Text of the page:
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2000 February 05 (X1.2)

A GOES X1.2 solar flare occurred on 2000 February 5 at an H-alpha location of N26E52 (heliographic coordinates). The soft X-ray flux began at 19:17 (69420 s), peaked at 19:28 (70080 s), and ended at 19:31 (70260 s) UT. OSSE received a BATSE transient trigger at 69973 s UT while OSSE was observing the Galactic plane, but because of recent modifications to the BATSE on-board triggering criteria the event was not identified as solar. The position of the Sun was ~40 degrees off the collimator axis resulting in strong attenuation of <1 MeV solar photons. The flare did not produce particularly strong gamma-ray emission and only a weak signal was detected by the central detectors through the shields. The flare was also observed by COMPTEL.

The detected gamma-ray emission began at about 70036 s UT and lasted until about 70101 s UT. Emission to >1 MeV was observed. Count rate time profiles in various energy windows at a temporal resolution of ~16 s are shown in Figure 1. A count spectrum obtained from summing data from all four detectors over the interval 70036-70101 s UT is shown in Figure 2.

We did not attempt a detailed fit to the data because the detection was so weak. The low-energy counts seen in the spectrum of Figure 2 are due mostly to degraded photons from higher-energy gamma rays interacting in the shields and collimator rather than flare emission at those energies. A fit for the 2.223 MeV neutron-capture line showed no significant emission with a 2-sigma upper limit of 2.2 photons cm-2. The estimated total >1 MeV emission was 11 +/- 5 photons cm-2.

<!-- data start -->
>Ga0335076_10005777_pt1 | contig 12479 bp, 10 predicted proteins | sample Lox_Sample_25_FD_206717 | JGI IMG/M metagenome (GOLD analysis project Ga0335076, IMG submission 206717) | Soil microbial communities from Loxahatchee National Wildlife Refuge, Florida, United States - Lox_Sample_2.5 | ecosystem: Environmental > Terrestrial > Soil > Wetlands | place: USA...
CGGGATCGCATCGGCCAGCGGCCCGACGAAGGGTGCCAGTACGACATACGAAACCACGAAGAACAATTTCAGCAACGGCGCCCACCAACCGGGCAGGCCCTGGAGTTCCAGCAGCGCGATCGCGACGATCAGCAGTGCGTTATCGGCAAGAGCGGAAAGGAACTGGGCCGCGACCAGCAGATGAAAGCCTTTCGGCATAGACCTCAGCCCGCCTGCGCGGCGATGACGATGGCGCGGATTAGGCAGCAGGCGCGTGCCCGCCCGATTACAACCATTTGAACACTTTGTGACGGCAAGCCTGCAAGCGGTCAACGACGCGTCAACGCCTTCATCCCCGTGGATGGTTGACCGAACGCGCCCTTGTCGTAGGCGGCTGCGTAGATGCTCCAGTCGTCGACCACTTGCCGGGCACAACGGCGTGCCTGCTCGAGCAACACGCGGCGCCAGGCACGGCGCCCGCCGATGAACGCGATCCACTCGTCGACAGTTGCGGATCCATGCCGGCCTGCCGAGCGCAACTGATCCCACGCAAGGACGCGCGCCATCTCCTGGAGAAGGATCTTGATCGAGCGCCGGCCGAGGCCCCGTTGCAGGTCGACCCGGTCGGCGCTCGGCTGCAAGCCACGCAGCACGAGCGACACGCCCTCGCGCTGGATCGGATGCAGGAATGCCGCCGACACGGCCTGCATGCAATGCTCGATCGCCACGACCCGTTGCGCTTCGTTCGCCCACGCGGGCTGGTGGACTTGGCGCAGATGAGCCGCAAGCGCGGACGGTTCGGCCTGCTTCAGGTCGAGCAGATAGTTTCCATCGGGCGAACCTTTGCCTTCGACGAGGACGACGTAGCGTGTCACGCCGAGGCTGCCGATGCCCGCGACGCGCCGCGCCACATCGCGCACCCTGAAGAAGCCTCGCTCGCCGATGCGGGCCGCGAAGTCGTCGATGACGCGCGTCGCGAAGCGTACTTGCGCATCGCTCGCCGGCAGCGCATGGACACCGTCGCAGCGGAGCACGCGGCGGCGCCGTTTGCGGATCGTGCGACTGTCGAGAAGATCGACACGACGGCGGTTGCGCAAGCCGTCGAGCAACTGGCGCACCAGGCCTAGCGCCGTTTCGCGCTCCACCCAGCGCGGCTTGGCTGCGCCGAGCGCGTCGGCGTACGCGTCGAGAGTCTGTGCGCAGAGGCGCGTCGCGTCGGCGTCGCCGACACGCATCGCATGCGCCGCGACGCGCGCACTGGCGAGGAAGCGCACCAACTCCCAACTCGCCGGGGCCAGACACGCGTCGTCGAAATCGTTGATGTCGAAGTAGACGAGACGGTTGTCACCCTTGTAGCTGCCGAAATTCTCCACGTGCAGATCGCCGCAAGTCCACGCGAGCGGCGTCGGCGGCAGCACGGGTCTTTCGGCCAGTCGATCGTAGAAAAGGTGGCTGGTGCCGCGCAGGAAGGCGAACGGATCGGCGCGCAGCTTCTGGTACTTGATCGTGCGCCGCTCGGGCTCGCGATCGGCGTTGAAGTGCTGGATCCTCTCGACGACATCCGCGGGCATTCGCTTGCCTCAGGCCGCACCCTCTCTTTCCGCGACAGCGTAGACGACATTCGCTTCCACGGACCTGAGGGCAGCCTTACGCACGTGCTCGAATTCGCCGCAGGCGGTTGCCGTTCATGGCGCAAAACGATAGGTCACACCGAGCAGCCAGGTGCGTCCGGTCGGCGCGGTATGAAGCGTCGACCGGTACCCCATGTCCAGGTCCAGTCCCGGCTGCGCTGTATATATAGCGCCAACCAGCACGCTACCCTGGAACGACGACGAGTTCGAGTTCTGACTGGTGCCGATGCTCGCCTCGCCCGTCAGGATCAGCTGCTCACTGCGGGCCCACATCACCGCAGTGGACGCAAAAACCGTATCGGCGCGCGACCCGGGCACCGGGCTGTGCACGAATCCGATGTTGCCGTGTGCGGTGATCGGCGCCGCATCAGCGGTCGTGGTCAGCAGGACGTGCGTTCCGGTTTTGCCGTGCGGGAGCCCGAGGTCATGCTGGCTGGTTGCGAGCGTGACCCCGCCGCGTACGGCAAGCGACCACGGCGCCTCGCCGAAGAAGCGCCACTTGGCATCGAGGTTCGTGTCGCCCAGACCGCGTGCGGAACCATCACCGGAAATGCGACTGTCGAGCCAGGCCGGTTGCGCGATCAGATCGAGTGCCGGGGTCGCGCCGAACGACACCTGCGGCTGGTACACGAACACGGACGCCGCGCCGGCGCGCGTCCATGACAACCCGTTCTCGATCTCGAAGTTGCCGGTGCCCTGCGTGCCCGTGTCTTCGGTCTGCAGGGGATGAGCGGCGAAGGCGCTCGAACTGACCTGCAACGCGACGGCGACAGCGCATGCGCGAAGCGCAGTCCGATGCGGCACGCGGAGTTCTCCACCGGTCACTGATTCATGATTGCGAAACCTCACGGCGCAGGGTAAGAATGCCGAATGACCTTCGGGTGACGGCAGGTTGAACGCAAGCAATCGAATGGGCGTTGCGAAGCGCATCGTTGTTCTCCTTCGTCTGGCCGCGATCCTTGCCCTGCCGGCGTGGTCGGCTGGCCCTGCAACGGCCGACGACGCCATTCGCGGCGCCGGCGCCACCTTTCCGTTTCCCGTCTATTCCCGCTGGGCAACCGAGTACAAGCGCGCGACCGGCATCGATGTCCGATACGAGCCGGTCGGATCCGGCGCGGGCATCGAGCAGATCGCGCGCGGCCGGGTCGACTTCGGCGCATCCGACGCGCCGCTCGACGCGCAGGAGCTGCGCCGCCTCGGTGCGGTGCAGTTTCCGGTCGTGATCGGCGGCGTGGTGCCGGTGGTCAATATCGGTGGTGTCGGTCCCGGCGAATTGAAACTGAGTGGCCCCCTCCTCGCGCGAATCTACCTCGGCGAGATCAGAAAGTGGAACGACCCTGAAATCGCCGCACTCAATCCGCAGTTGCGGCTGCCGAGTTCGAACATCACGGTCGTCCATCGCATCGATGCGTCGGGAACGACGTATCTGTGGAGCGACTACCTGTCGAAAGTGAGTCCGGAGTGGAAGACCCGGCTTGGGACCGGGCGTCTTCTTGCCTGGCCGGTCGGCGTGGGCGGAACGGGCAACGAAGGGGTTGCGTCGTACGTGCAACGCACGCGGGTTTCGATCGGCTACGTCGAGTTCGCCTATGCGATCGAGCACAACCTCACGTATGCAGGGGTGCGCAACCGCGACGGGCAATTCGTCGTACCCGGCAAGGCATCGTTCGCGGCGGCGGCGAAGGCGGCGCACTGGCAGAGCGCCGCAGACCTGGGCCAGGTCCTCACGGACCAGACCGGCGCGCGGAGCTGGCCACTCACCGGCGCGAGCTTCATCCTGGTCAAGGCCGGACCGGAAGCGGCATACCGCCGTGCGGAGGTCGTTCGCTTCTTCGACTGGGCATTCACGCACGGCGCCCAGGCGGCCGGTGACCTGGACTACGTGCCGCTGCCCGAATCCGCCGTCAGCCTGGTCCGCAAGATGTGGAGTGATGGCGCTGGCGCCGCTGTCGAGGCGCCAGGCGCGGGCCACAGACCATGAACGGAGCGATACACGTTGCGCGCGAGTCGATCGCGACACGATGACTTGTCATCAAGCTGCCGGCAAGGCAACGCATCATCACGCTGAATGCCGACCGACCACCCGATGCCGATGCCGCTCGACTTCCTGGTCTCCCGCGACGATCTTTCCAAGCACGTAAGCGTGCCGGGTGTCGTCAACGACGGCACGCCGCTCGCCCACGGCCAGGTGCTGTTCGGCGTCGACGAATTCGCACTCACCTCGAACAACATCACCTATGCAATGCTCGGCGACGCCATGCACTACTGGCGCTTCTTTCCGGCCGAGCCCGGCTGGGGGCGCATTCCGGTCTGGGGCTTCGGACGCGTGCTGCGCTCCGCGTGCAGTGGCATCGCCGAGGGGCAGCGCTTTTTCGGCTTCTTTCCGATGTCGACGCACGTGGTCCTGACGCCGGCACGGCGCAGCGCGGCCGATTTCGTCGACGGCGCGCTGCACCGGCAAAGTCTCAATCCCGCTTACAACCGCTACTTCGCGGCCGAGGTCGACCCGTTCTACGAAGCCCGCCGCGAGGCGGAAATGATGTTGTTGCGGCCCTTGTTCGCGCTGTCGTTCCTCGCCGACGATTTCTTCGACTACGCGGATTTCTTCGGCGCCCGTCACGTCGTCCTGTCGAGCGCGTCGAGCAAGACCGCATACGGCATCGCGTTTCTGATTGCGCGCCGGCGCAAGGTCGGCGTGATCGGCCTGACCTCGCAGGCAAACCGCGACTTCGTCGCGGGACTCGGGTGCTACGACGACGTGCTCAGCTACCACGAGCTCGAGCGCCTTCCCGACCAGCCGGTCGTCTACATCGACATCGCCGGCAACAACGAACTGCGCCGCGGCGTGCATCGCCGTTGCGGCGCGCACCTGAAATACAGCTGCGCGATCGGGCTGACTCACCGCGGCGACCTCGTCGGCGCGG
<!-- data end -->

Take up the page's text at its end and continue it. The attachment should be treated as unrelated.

The 2.223 MeV line-to->1 MeV fluence ratio varies considerably from flare to flare depending on the flare's accelerated proton-to-electron ratio and location on the Sun (due to limb attenuation of the 2.223 MeV line). For the large flare of 1991 June 4 (located at N30E70) which had a strong nuclear component, this ratio was about 0.3. Based on the measured >1 MeV fluence of the February 5 flare, we would expect a 2.223 MeV line fluence of 3.3 +/- 1.2 photons cm-2 if the flare were similar to the June 4 flare. A measured fluence significantly less than this would imply little or no nuclear emission. The measured upper limit to the line fluence cannot rule out nuclear emission from the February 5 flare.

Figure 1

Figure 2

Last revised: 11 Dec 1997